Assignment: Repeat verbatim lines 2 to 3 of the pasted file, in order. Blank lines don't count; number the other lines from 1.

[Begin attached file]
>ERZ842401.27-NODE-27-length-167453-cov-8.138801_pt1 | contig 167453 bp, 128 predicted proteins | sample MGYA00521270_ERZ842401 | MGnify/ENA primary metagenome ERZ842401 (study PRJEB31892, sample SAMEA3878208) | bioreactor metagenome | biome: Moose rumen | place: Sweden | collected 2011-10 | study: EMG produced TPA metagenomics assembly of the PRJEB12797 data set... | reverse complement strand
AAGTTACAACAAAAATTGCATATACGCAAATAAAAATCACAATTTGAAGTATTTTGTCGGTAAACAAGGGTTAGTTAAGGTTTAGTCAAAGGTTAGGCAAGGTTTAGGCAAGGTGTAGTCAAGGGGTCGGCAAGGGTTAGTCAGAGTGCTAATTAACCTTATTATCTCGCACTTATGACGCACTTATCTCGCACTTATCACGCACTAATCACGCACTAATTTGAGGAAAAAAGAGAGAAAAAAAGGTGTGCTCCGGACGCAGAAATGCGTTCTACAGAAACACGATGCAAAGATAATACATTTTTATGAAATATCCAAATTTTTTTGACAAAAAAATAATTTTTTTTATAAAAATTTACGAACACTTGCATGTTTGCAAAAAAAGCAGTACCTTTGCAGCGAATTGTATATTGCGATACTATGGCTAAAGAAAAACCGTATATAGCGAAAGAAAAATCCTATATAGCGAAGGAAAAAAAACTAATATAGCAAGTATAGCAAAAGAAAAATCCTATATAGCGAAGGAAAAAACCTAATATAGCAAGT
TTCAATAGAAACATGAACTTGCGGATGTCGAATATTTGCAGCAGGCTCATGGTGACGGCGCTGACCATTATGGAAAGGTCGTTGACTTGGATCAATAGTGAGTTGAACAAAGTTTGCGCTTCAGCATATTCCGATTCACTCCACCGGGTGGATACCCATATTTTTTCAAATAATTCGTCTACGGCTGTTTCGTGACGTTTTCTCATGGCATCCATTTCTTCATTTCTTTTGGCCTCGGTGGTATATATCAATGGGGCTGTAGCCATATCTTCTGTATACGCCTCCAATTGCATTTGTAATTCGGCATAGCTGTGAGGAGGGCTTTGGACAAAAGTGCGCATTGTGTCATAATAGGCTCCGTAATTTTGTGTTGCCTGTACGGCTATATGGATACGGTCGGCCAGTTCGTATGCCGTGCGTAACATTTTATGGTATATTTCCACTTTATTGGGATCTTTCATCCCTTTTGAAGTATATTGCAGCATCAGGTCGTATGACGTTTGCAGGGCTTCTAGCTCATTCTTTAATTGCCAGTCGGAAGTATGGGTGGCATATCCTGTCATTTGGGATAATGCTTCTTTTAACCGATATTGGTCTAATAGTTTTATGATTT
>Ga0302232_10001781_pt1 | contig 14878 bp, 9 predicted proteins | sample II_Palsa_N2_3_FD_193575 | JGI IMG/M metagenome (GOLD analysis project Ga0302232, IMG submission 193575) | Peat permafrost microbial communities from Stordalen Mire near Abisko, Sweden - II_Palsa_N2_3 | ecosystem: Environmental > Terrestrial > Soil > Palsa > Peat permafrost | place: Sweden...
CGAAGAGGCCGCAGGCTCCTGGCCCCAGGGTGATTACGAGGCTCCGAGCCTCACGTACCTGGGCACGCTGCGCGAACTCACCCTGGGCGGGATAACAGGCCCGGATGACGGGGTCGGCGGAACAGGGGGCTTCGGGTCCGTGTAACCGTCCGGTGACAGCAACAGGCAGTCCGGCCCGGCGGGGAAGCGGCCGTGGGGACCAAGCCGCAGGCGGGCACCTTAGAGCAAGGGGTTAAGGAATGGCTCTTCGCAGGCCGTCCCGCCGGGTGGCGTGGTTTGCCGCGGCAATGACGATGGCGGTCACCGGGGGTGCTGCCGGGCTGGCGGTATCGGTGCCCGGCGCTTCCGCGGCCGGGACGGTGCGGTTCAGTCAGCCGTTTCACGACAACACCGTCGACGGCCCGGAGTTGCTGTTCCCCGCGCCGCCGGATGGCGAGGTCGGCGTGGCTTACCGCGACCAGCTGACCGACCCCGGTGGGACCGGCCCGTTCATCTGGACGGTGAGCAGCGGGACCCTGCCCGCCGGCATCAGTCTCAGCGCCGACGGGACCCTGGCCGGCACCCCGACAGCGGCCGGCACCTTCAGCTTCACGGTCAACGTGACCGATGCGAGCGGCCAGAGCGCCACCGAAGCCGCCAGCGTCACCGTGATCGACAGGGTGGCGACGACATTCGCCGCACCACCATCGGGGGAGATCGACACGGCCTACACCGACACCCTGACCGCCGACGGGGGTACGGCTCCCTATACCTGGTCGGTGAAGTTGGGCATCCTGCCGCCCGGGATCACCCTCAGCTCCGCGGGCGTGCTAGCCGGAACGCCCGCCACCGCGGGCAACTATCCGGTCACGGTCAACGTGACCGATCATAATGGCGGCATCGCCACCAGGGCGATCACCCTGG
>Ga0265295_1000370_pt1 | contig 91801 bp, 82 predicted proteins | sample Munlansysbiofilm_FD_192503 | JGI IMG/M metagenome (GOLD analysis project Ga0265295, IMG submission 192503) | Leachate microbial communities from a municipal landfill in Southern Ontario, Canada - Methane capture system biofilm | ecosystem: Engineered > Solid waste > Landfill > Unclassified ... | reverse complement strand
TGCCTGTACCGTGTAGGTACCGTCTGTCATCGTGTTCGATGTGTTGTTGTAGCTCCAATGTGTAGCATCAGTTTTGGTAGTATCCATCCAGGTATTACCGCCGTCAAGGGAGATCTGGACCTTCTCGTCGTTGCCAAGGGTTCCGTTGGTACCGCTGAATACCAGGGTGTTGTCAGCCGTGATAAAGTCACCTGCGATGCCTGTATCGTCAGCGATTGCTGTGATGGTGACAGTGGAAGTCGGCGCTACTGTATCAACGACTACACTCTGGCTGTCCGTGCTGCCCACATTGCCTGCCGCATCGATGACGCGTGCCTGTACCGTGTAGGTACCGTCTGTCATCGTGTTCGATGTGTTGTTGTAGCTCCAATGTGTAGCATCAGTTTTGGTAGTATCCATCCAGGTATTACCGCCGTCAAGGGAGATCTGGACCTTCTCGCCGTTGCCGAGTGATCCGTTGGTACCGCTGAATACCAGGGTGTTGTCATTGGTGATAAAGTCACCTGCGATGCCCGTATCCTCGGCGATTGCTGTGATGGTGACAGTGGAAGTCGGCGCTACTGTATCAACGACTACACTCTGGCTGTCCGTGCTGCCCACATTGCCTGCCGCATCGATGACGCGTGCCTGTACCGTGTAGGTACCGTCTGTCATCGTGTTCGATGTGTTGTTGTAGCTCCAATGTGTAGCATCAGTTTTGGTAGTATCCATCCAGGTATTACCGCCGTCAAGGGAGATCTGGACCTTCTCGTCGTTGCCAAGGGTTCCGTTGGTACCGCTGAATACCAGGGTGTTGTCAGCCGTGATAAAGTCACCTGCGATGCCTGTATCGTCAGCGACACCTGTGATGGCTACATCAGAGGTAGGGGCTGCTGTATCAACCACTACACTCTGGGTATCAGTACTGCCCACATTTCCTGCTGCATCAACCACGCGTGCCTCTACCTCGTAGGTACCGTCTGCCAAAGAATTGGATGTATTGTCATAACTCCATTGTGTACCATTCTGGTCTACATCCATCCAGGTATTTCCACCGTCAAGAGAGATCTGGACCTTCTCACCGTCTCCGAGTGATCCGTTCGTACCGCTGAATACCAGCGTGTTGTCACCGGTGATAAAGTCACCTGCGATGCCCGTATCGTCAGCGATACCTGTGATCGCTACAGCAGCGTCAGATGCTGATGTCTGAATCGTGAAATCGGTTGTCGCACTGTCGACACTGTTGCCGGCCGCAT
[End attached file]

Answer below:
AAGTTACAACAAAAATTGCATATACGCAAATAAAAATCACAATTTGAAGTATTTTGTCGGTAAACAAGGGTTAGTTAAGGTTTAGTCAAAGGTTAGGCAAGGTTTAGGCAAGGTGTAGTCAAGGGGTCGGCAAGGGTTAGTCAGAGTGCTAATTAACCTTATTATCTCGCACTTATGACGCACTTATCTCGCACTTATCACGCACTAATCACGCACTAATTTGAGGAAAAAAGAGAGAAAAAAAGGTGTGCTCCGGACGCAGAAATGCGTTCTACAGAAACACGATGCAAAGATAATACATTTTTATGAAATATCCAAATTTTTTTGACAAAAAAATAATTTTTTTTATAAAAATTTACGAACACTTGCATGTTTGCAAAAAAAGCAGTACCTTTGCAGCGAATTGTATATTGCGATACTATGGCTAAAGAAAAACCGTATATAGCGAAAGAAAAATCCTATATAGCGAAGGAAAAAAAACTAATATAGCAAGTATAGCAAAAGAAAAATCCTATATAGCGAAGGAAAAAACCTAATATAGCAAGT
TTCAATAGAAACATGAACTTGCGGATGTCGAATATTTGCAGCAGGCTCATGGTGACGGCGCTGACCATTATGGAAAGGTCGTTGACTTGGATCAATAGTGAGTTGAACAAAGTTTGCGCTTCAGCATATTCCGATTCACTCCACCGGGTGGATACCCATATTTTTTCAAATAATTCGTCTACGGCTGTTTCGTGACGTTTTCTCATGGCATCCATTTCTTCATTTCTTTTGGCCTCGGTGGTATATATCAATGGGGCTGTAGCCATATCTTCTGTATACGCCTCCAATTGCATTTGTAATTCGGCATAGCTGTGAGGAGGGCTTTGGACAAAAGTGCGCATTGTGTCATAATAGGCTCCGTAATTTTGTGTTGCCTGTACGGCTATATGGATACGGTCGGCCAGTTCGTATGCCGTGCGTAACATTTTATGGTATATTTCCACTTTATTGGGATCTTTCATCCCTTTTGAAGTATATTGCAGCATCAGGTCGTATGACGTTTGCAGGGCTTCTAGCTCATTCTTTAATTGCCAGTCGGAAGTATGGGTGGCATATCCTGTCATTTGGGATAATGCTTCTTTTAACCGATATTGGTCTAATAGTTTTATGATTT